#2
Lets start by clearing something up.  The Air Conditioning and the engine cooling cooling system are two totally different things that share very very little. 

 Freon and coolant are two different things.  

 Freon is used in the air conditioning system.  Modern  air conditioning systems are usually best left to the pros.  They can be dangerous and you can cause damage if you don't know what you are doing or lack the specialized tools needed. 

  The engine cooling system keeps the engine cool.  That is what the temperature gauge reads.  

  You may need all the work listed.  All of it is critical to your car except the fuse to the air conditioner and that just means you will be hot.  From here it is not possible to say if the shop owner is right or not.  You may want to check at a second shop.  Don't go to a chain or a quick lube place.  Fine a local independent mechanic who has been recommended by others. 

  Failure to fix the leaks and maybe the radiator will cost you a new engine ???  That is far more expensive than fixing what you have now.  It also will likely leave you stranded somewhere.

  Timing belts need to be replaced on a schedule. I suspect you don't have any idea when the last time it was replace or even if it has been replaced.  If it has not been replaced it now needs it no matter how many miles are on your car.  If it has been previously replaced it likely should be replaced according to the schedule of miles listed in the owner's manual. [b]failing to replace a timing belt is likely to cause a sudden failure with absolutely no warning.  The engine will stop totally and an accident could result.  Depending on the engine type it could also totally destroy the engine. [/b]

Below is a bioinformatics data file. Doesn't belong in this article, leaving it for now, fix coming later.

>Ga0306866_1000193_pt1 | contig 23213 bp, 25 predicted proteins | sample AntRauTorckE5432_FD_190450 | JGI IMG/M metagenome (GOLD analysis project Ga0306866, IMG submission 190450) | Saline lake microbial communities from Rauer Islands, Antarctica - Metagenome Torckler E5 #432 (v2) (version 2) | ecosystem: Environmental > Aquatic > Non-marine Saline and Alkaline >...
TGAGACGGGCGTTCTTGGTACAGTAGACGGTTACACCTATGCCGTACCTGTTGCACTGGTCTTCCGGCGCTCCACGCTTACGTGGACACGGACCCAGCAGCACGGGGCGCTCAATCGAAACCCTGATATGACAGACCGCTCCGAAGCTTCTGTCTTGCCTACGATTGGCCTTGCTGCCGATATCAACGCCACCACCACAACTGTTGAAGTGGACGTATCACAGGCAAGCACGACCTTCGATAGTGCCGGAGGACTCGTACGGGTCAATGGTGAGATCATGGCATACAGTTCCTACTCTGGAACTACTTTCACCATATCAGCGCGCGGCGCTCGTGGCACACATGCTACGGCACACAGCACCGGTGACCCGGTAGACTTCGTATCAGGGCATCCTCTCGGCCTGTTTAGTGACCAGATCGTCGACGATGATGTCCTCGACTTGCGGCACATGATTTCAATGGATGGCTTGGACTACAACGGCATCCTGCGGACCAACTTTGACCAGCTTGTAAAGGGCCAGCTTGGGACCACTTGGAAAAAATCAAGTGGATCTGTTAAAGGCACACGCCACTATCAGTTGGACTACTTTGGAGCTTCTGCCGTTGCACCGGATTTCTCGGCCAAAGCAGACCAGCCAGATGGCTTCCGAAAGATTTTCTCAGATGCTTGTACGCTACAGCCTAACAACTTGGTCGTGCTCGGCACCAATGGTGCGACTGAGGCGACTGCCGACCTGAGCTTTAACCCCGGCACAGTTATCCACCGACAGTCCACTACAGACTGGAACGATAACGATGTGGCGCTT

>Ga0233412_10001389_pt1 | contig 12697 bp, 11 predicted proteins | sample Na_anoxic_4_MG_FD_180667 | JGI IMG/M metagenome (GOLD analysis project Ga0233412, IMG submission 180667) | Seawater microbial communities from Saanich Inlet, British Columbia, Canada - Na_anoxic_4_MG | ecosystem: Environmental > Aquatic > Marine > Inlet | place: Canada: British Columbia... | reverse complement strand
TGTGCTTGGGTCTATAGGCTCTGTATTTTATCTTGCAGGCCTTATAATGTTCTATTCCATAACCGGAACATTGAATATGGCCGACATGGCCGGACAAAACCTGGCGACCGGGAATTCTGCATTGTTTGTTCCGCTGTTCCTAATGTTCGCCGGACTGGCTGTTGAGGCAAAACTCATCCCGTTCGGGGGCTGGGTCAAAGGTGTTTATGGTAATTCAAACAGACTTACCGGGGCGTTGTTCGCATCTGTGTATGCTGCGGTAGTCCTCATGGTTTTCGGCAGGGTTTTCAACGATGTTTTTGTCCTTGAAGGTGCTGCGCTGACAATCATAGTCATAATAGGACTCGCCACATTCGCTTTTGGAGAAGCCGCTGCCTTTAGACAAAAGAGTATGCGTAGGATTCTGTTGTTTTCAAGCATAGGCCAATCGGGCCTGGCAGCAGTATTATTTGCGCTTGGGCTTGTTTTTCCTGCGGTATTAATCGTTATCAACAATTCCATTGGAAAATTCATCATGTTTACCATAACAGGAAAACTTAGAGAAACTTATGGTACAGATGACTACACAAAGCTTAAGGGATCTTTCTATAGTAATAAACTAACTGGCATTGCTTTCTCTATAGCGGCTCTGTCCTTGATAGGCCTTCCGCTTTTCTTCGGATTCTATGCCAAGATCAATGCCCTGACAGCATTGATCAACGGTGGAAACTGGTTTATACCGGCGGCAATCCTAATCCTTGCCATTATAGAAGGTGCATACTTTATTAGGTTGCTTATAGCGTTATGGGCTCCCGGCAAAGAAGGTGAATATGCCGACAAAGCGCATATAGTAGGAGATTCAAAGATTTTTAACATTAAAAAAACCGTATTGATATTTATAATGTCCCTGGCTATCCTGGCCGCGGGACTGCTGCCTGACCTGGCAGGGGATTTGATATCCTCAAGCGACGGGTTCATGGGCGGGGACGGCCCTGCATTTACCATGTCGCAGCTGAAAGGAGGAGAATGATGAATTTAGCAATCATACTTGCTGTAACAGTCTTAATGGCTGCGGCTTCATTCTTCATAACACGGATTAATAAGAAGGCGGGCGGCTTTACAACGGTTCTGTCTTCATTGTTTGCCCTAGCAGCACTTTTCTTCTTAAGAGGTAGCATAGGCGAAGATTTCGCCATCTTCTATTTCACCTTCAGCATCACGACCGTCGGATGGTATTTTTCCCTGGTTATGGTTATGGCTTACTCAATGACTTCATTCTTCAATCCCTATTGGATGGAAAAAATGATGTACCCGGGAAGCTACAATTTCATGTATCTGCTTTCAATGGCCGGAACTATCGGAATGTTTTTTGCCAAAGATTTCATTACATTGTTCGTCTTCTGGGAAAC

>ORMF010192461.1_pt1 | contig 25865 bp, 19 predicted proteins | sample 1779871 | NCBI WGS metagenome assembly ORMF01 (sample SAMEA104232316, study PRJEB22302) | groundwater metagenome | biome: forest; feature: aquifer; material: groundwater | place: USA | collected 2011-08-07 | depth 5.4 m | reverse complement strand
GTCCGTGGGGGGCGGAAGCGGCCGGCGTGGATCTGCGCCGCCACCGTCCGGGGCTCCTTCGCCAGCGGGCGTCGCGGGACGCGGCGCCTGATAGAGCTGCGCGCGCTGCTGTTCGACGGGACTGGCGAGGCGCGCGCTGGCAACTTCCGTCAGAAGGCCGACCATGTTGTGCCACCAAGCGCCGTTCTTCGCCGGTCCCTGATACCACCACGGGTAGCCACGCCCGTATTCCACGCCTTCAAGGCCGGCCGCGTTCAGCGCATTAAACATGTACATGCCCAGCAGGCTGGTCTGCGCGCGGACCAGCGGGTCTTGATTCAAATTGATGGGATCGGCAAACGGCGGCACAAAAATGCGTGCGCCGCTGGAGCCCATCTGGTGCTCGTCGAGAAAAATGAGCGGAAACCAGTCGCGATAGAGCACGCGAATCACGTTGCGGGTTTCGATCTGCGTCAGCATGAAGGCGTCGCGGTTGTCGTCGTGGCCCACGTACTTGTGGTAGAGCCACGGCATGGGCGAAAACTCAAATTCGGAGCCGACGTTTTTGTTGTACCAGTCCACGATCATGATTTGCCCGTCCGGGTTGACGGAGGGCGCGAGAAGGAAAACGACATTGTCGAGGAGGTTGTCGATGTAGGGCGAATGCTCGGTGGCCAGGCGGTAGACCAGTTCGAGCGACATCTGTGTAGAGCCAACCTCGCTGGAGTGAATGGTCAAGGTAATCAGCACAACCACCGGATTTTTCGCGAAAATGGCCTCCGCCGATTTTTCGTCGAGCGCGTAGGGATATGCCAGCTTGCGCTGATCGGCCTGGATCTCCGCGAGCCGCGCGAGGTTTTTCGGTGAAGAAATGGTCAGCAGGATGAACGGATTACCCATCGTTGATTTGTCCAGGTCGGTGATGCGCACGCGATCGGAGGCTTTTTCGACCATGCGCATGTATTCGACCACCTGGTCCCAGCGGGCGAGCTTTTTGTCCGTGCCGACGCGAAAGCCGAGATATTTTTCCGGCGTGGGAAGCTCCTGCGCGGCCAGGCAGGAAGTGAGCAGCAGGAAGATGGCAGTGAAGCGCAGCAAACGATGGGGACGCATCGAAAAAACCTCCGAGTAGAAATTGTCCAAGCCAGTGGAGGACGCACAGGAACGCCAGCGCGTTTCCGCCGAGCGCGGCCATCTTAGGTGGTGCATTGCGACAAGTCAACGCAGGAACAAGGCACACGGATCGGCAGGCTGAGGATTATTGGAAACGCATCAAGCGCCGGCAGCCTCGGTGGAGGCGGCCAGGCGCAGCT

The reason for the suggestion to replace the timing belt (no one can tell by looking at it if it is ready to break) is that most of the labor to replace it is the same labor that is required to replace a water pump, so you might was well replace both at the same time.

You have two different problems neither are cheap and the cooling system problems must be addressed now, not next month.  Driving you car in the mean time is tempting making a bad situation much worse.

#3

Overheating is instant death to Subaru engines. You have to address the cooling system leaks soon or you may have a much higher repair bill.

If the water pump is leaking it must be replaced, and since it’s driven by the timing belt it makes sense to install a new belt with a new water pump, but the labor to do one covers the other, and the only additional cost is for the belt itself.

You could get a second opinion about the repairs, but none of what you’ve posted sounds out of line or unreasonable considering the age of the car.

The AC problem is a separate and secondary issue. The coolant leaks are the primary problem, because if they are not addressed the engine may be damaged, and then you won’t be able to drive the car.